Wednesday 6th October 2010, 6.30pm to 8.00pm, Room U8, Tower One, LSE
Speaker: Zahid Hussain
Chair: Professor Athar Hussain
According to Ban Ki Moon, the Pakistan flood is the worst natural disaster the United Nations has witnessed to in its 65 year history. Fed by exceptionally heavy rains, a massive torrent swept through the country, from the north to the south. The toll is grim and huge: around 1800 dead, 21 million adversely affected, 10 million displaced and 8 million in need of emergency aid. Towns, villages, crops, livestock, personal possessions and infrastructure have been completely washed away. Diseases threaten the people in makeshift dwellings.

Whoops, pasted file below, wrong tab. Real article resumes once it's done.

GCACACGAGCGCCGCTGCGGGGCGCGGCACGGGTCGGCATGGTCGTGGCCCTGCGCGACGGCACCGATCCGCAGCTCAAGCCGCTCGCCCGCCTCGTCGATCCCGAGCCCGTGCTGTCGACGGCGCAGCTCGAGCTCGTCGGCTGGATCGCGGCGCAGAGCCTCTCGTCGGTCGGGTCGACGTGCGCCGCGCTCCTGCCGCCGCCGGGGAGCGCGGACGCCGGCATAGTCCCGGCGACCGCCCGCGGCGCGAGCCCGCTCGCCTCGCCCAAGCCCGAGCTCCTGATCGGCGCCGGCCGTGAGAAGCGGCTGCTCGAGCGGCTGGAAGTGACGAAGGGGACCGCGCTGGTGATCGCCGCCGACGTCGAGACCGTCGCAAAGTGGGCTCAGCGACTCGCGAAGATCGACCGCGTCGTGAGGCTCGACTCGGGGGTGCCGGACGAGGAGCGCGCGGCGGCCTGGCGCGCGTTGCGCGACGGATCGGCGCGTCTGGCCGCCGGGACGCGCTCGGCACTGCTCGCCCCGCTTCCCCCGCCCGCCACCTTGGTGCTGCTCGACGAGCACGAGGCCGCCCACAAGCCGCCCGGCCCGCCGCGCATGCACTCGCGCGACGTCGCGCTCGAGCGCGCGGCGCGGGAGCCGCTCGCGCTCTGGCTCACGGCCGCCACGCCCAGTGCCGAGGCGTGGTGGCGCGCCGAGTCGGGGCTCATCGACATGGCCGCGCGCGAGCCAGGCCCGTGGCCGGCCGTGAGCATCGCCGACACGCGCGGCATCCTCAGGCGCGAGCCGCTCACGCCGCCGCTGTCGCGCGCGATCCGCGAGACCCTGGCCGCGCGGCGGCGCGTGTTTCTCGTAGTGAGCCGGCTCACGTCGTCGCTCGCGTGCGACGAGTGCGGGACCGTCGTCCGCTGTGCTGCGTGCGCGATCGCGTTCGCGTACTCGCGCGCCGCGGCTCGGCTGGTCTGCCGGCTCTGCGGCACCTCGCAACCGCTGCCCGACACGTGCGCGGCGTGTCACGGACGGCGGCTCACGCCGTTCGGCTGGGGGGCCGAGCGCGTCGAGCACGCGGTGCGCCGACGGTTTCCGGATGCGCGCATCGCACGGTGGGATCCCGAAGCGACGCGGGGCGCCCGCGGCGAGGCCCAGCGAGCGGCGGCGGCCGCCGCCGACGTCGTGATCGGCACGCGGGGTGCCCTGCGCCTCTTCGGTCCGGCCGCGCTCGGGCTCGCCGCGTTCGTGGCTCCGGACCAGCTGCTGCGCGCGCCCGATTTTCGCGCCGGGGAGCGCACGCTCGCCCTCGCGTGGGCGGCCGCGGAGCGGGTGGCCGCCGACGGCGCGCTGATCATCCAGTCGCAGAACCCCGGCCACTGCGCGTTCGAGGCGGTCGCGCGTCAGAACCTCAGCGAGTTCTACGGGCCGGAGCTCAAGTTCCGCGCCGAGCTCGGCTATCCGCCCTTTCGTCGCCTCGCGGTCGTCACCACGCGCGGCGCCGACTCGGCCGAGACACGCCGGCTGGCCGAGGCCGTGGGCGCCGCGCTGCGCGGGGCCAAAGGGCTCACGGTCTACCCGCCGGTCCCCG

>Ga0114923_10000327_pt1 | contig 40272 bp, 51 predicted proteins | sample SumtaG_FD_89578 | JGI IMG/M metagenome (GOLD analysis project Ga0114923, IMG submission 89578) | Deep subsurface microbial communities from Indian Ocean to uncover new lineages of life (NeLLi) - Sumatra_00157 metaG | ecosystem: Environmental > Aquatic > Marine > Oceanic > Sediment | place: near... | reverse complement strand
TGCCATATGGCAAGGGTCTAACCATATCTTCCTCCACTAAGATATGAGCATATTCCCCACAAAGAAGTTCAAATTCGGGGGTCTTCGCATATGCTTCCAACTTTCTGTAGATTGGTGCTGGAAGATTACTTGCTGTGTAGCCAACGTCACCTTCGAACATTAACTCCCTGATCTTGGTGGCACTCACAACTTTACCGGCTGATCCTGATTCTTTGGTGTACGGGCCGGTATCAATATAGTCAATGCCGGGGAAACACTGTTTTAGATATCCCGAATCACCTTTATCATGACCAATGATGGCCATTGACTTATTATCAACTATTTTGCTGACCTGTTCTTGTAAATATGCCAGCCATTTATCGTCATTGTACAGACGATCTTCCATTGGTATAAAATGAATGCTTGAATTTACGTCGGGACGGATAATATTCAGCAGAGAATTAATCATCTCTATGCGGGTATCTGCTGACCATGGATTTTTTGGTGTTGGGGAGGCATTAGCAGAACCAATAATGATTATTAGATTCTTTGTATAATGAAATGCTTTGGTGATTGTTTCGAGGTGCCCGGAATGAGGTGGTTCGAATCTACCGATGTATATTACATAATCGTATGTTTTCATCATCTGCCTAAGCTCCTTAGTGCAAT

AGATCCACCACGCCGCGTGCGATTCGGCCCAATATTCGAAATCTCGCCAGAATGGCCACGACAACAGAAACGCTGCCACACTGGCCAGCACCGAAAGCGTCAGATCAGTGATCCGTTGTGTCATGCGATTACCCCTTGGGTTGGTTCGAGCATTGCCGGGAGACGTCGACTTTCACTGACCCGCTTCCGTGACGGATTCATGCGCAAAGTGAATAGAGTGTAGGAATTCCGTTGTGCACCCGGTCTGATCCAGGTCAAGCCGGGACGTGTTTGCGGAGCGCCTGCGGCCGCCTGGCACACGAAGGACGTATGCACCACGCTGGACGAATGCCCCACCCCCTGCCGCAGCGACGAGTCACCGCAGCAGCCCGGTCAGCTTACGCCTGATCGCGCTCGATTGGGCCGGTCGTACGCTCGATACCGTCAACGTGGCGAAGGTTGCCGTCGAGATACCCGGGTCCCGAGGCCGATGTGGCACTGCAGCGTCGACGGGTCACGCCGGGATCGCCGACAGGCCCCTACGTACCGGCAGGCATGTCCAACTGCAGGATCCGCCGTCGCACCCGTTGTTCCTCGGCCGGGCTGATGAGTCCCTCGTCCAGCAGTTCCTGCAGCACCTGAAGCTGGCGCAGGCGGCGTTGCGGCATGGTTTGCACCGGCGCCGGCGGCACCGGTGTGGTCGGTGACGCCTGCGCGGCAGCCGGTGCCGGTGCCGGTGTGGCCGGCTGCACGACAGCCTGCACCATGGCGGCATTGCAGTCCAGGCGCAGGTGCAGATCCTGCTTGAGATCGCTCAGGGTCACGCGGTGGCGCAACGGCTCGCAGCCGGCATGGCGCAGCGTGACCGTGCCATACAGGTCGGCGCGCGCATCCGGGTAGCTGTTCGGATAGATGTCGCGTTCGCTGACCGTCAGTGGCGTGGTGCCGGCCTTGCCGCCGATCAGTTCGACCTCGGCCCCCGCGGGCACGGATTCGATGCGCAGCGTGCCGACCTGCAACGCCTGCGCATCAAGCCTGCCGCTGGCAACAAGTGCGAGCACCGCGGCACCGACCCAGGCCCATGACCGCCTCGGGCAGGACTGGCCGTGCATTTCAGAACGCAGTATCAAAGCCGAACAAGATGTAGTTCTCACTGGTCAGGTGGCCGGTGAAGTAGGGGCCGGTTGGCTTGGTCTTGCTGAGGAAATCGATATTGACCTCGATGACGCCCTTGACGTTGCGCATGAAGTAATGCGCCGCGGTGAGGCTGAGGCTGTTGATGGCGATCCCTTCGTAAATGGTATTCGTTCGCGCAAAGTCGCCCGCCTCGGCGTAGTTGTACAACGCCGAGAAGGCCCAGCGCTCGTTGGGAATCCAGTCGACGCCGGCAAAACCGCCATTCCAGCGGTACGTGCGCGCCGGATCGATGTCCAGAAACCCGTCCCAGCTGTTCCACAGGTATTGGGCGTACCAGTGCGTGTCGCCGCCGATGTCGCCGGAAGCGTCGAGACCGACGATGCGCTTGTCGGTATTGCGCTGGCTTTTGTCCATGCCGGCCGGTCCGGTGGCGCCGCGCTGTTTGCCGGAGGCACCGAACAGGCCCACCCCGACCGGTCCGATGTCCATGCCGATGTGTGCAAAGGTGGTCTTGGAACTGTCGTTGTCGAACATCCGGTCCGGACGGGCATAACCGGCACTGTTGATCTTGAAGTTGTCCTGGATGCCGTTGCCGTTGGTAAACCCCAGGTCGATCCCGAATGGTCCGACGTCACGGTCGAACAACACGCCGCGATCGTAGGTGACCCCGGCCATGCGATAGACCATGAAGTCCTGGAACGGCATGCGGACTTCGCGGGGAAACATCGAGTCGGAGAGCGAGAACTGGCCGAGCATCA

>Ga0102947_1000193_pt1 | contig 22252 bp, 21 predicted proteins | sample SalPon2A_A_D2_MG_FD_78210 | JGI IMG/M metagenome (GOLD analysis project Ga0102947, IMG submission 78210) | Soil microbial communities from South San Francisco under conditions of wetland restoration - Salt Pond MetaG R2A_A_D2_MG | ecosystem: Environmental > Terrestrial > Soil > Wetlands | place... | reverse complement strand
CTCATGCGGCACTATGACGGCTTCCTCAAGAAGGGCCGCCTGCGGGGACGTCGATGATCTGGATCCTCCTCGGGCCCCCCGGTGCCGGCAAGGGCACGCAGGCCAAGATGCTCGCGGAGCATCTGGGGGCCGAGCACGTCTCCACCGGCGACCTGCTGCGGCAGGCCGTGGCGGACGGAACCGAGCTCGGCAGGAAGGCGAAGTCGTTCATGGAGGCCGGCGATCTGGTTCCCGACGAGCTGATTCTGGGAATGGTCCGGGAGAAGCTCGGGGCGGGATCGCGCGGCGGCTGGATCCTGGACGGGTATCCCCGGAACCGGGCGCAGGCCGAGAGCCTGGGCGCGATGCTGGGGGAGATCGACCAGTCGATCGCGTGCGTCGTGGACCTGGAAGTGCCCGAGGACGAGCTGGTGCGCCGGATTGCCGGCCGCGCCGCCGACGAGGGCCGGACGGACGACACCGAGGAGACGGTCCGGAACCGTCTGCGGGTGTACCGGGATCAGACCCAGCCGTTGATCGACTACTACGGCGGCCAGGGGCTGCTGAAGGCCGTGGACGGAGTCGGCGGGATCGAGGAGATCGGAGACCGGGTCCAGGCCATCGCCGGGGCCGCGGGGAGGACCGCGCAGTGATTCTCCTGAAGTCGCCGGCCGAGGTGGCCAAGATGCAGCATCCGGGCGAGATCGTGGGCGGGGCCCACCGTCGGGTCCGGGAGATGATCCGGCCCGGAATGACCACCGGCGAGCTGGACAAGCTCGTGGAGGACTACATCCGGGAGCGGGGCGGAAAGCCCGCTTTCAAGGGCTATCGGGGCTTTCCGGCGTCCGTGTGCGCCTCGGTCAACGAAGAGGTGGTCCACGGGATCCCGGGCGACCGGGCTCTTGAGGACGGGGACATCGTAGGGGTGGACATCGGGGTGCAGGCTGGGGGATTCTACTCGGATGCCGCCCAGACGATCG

The flood victims exceed the combined total of the victims of the 2004 Indian Ocean tsunami, the 2005 Kashmir earthquake and the 2010 Haiti earthquake. The floods have come on top of a festering insurgency in the western region bordering Afghanistan and gruesome serial of sectarian violence. There is a palpable risk of social unrest provoked by rising prices of foods and electricity shortages caused by flood damage. Political repercussions are beginning to surface.
Zahid Hussain is a Pakistani journalist for the Times of London, the Wall Street Journal, and Newsweek. He is the political correspondent for Karachi-based Newsline. He authored "Frontline Pakistan: The Struggle with Militant Islam", on Islamic extremism in Pakistan. His new book "The Scorpion's Tail – The Relentless rise of Islamic Militants in Pakistan" is due to appear in November.
Professor Athar Hussain is Director of the Asia Research Centre.
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